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Author Topic: auto create .lnk shortcuts for all currently installed Windows Store Apps  (Read 673 times)

Nod5

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Coding Snack request
a script/tool that auto creates .lnk shortcuts for all currently installed Windows Store Apps.

Background
Users of Mouser's Find And Run Robot (FARR) requested an easy way to launch Windows Store Apps. The problem is that those apps do not create .lnk shortcut files FARR can find when searching files and folders. Users can manually create .lnk shortcuts one by one. But an automated method would be more user friendly. A standalone tool could also be useful for people who don't use FARR.

Research done

1. syntax for .lnk shortcuts to Windows Store Apps

Windows Store Apps can  be run from .lnk shortcuts with a target that has this format
explorer.exe shell:Appsfolder\<AUMID>
where AUMID (Application User Model ID) is a special string for each app.
For example on my PC we can launch Windows Calculator with
explorer.exe shell:Appsfolder\Microsoft.WindowsCalculator_8wekyb3d8bbwe!App

2. Powershell command to get a list of AUMID
The Powershell command
get-StartApps
returns a list with an App name and its associated App AUMID on each line.
More details here https://docs.microso...-of-an-installed-app

3. Making .lnk shortcuts programmatically
AutoHotkey has the command FileCreateShortcut, https://autohotkey.c...leCreateShortcut.htm

What has already been tried
I didn't find a working way to use AutoHotkey to run Powershell with the get-StartApps command and output the resulting list to a .txt file.
I get this error
'get-StartApps' is not recognized as the name of a cmdlet

Instead of banging my non-powershell experienced head more against powershell error message walls, perhaps someone else here can think of a quick fix or different solution, using AutoHotkey, Powershell or some other method?  :)

4wd

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Simple Powershell script, it'll create an "Installed-Apps" folder on the Desktop and populate it with shortcuts for installed ... err ... apps.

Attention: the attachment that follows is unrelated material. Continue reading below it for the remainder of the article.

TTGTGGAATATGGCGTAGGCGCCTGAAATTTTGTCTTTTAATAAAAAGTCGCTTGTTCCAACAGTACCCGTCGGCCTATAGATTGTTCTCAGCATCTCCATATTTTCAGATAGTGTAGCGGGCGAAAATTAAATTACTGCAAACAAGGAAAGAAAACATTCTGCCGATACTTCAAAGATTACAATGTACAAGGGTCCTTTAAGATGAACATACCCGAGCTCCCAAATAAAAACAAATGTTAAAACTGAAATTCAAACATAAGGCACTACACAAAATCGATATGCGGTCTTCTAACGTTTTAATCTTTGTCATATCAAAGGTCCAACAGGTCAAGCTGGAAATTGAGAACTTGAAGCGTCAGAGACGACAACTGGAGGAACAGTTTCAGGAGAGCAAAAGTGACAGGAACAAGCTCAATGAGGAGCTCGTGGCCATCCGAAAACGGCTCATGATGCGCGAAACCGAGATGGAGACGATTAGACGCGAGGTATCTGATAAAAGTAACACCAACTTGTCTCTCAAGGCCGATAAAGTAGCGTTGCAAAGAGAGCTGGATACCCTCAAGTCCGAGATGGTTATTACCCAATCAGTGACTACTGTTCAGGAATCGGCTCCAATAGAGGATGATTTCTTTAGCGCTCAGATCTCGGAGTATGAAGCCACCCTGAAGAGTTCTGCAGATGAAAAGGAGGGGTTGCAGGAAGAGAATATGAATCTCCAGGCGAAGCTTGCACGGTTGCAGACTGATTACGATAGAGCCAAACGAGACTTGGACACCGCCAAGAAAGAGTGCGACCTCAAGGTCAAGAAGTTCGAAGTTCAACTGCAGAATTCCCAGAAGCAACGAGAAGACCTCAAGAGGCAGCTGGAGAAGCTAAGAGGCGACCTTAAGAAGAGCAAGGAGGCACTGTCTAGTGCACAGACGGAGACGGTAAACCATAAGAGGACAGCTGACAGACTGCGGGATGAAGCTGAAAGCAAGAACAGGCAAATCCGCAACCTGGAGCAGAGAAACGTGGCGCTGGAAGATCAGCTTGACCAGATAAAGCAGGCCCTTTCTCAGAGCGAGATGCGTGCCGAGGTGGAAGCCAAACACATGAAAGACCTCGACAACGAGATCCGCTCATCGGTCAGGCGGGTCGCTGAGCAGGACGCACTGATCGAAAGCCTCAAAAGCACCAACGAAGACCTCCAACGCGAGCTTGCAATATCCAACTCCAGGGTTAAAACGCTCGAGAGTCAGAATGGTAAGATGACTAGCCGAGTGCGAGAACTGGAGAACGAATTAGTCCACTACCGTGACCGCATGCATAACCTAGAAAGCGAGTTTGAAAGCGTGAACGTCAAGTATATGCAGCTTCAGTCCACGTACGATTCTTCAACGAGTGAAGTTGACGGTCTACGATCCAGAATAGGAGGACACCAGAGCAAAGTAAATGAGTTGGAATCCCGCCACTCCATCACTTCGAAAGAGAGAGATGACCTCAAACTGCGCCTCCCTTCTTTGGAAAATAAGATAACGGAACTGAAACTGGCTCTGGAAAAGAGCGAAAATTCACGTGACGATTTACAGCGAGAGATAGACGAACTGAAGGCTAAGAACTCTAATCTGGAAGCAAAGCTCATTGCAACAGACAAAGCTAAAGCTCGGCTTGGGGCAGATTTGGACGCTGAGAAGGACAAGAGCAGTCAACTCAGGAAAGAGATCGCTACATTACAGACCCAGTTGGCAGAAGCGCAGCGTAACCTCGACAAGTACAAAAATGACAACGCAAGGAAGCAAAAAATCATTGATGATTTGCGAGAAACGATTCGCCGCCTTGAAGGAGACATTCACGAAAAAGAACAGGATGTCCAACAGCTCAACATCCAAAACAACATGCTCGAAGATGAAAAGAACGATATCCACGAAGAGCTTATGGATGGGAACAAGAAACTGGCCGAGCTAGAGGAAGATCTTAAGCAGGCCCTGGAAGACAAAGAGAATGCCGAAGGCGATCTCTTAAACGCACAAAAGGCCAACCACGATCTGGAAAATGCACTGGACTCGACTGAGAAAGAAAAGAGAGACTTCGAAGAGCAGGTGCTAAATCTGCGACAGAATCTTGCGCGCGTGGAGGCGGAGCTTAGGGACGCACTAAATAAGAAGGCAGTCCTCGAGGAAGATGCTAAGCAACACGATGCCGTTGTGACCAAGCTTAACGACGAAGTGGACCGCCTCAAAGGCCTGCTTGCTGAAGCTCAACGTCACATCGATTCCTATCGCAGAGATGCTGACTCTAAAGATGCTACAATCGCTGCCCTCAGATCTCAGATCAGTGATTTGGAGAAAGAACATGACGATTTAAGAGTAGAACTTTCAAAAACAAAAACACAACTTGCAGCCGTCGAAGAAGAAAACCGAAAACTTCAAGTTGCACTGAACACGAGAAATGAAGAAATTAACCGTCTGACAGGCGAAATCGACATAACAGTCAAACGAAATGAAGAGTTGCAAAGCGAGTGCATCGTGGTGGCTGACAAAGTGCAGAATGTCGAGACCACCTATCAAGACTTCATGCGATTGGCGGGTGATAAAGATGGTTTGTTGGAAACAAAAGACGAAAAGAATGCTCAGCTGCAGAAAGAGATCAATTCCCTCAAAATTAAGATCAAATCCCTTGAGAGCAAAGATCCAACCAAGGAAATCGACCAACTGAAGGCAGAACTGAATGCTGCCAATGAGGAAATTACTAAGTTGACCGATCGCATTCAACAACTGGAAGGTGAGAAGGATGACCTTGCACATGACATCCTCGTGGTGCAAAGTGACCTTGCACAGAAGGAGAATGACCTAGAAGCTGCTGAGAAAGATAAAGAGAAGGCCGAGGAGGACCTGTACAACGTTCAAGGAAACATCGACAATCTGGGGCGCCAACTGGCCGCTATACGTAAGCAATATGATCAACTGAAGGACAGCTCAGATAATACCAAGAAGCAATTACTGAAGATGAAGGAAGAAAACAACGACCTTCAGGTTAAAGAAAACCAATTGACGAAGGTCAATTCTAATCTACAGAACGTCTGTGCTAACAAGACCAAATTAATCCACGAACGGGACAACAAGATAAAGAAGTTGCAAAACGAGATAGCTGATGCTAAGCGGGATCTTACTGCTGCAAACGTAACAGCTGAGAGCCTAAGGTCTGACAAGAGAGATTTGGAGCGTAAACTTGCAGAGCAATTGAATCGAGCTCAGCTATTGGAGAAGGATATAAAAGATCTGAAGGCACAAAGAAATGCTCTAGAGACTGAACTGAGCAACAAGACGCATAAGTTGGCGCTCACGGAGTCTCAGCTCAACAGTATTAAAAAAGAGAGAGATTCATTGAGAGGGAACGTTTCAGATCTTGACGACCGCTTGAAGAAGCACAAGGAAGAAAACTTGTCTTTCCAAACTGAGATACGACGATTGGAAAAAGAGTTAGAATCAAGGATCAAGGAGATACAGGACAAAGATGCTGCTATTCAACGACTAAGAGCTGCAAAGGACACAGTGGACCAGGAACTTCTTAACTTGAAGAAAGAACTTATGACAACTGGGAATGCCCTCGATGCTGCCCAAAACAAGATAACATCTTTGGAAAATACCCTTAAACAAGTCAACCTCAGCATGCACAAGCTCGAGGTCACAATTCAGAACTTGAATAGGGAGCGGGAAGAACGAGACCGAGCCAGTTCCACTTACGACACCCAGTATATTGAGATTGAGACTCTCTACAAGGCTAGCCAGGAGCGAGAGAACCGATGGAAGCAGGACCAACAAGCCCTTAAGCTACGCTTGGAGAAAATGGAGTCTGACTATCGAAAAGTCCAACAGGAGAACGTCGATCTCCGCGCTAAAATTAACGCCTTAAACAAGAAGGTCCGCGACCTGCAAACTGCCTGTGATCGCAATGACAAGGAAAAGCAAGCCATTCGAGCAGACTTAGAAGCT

For this purpose it regards any AUMID that contains a ! and doesn't end in .exe as a valid app - as distinct from every program installed.

Run it from a Powershell console using: .\Apps2Shortcut.ps1

For some reason I couldn't get it to run from a shortcut but that's probably my fault.

You will probably get an error if you run the extracted script from the archive due to Execution Policy, there are 3 solutions:
  • Copy/Paste the script below as a new script
  • Mark the script as trusted, (it has a zone identifier in its ADS which marks it as not from the local machine)
  • Change your Execution Policy using Set-ExecutionPolicy

Standard Disclaimer: Works for me  :)

Code: PowerShell [Select]
  1. <#
  2.   Apps2Shortcut.ps1
  3. #>
  4. Function Create-Shortcut {
  5.   param (
  6.     [string]$name,
  7.     [string]$aumid
  8.   )
  9.   # Create a Shortcut with Windows PowerShell
  10.   $WScriptShell = New-Object -ComObject WScript.Shell
  11.   $Shortcut = $WScriptShell.CreateShortcut($name)
  12.   $Shortcut.TargetPath = "$env:SystemRoot\explorer.exe"
  13.   $Shortcut.Arguments = "shell:Appsfolder\$($aumid)"
  14.   $Shortcut.Save()
  15. }
  16.  
  17. $DesktopPath = [Environment]::GetFolderPath("Desktop")
  18.  
  19. if (!(Test-Path "$($DesktopPath)\Installed-Apps")) {
  20.   New-Item "$($DesktopPath)\Installed-Apps" -ItemType Directory | Out-Null
  21. }
  22.  
  23. $apps = (Get-StartApps)
  24. for ($i = 0; $i -lt $apps.Count; $i++) {